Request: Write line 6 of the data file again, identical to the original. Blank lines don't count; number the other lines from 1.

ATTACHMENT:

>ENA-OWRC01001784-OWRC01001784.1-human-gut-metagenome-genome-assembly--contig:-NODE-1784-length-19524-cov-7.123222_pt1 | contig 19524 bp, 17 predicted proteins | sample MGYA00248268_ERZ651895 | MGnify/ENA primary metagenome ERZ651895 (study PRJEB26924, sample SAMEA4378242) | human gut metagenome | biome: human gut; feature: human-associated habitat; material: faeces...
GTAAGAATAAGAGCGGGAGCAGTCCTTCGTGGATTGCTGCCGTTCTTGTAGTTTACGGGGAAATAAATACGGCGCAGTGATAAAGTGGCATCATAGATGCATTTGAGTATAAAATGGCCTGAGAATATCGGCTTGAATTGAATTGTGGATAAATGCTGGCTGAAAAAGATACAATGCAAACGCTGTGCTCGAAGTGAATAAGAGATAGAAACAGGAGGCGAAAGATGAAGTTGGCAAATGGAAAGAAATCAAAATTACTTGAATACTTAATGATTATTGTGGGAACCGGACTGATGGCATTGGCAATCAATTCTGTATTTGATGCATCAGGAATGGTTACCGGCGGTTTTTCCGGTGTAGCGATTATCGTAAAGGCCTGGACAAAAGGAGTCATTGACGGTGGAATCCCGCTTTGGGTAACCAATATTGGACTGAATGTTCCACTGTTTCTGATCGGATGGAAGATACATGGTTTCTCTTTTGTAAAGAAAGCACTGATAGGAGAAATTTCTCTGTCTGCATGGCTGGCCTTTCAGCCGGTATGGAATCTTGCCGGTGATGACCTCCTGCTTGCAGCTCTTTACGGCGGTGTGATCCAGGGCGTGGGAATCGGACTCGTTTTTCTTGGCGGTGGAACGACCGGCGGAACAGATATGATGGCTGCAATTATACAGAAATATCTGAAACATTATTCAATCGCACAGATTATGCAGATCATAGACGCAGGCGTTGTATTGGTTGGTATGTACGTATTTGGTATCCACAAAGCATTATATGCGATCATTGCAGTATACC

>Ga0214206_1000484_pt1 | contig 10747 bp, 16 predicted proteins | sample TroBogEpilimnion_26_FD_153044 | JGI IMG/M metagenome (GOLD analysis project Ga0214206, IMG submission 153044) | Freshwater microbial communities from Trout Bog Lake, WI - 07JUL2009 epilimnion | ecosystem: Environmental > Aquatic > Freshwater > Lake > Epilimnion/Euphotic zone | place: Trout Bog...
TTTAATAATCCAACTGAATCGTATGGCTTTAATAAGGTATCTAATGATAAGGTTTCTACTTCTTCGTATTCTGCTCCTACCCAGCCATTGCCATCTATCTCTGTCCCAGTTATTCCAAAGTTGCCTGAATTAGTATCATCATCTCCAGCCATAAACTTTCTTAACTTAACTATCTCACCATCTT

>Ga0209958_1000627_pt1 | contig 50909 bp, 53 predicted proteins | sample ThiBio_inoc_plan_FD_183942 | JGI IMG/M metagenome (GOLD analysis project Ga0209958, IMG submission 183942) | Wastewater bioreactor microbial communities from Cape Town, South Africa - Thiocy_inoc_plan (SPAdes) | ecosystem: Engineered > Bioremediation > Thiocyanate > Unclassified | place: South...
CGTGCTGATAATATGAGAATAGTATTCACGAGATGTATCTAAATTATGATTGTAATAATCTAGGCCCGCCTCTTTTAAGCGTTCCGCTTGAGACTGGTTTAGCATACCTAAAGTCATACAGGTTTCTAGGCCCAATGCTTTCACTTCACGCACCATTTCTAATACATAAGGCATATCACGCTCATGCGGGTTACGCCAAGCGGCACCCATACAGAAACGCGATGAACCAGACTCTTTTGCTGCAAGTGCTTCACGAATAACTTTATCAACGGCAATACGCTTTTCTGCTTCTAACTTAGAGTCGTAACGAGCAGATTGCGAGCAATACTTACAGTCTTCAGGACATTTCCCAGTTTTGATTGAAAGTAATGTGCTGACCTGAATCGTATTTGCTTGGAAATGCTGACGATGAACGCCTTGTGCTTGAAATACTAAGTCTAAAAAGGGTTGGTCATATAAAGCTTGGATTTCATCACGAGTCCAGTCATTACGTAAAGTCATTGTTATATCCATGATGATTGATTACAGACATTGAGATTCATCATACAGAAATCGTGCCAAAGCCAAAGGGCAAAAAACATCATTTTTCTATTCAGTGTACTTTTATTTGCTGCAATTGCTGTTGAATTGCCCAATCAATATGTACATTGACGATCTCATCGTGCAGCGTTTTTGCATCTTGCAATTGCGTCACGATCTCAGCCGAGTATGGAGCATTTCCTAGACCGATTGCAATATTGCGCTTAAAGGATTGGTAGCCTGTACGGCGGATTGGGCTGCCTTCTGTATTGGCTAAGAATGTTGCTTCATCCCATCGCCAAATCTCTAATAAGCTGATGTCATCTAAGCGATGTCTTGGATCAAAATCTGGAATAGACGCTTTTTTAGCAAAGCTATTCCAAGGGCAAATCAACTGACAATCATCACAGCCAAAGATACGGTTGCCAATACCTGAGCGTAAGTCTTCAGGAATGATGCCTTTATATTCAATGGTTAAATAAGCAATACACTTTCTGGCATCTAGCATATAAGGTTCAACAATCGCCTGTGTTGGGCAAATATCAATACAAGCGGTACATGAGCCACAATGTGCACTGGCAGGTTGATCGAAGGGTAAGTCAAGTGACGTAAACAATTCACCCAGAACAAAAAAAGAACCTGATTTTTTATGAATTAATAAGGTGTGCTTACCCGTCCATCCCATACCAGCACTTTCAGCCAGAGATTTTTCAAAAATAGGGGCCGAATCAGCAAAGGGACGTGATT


CGTGCTGATAATATGAGAATAGTATTCACGAGATGTATCTAAATTATGATTGTAATAATCTAGGCCCGCCTCTTTTAAGCGTTCCGCTTGAGACTGGTTTAGCATACCTAAAGTCATACAGGTTTCTAGGCCCAATGCTTTCACTTCACGCACCATTTCTAATACATAAGGCATATCACGCTCATGCGGGTTACGCCAAGCGGCACCCATACAGAAACGCGATGAACCAGACTCTTTTGCTGCAAGTGCTTCACGAATAACTTTATCAACGGCAATACGCTTTTCTGCTTCTAACTTAGAGTCGTAACGAGCAGATTGCGAGCAATACTTACAGTCTTCAGGACATTTCCCAGTTTTGATTGAAAGTAATGTGCTGACCTGAATCGTATTTGCTTGGAAATGCTGACGATGAACGCCTTGTGCTTGAAATACTAAGTCTAAAAAGGGTTGGTCATATAAAGCTTGGATTTCATCACGAGTCCAGTCATTACGTAAAGTCATTGTTATATCCATGATGATTGATTACAGACATTGAGATTCATCATACAGAAATCGTGCCAAAGCCAAAGGGCAAAAAACATCATTTTTCTATTCAGTGTACTTTTATTTGCTGCAATTGCTGTTGAATTGCCCAATCAATATGTACATTGACGATCTCATCGTGCAGCGTTTTTGCATCTTGCAATTGCGTCACGATCTCAGCCGAGTATGGAGCATTTCCTAGACCGATTGCAATATTGCGCTTAAAGGATTGGTAGCCTGTACGGCGGATTGGGCTGCCTTCTGTATTGGCTAAGAATGTTGCTTCATCCCATCGCCAAATCTCTAATAAGCTGATGTCATCTAAGCGATGTCTTGGATCAAAATCTGGAATAGACGCTTTTTTAGCAAAGCTATTCCAAGGGCAAATCAACTGACAATCATCACAGCCAAAGATACGGTTGCCAATACCTGAGCGTAAGTCTTCAGGAATGATGCCTTTATATTCAATGGTTAAATAAGCAATACACTTTCTGGCATCTAGCATATAAGGTTCAACAATCGCCTGTGTTGGGCAAATATCAATACAAGCGGTACATGAGCCACAATGTGCACTGGCAGGTTGATCGAAGGGTAAGTCAAGTGACGTAAACAATTCACCCAGAACAAAAAAAGAACCTGATTTTTTATGAATTAATAAGGTGTGCTTACCCGTCCATCCCATACCAGCACTTTCAGCCAGAGATTTTTCAAAAATAGGGGCCGAATCAGCAAAGGGACGTGATT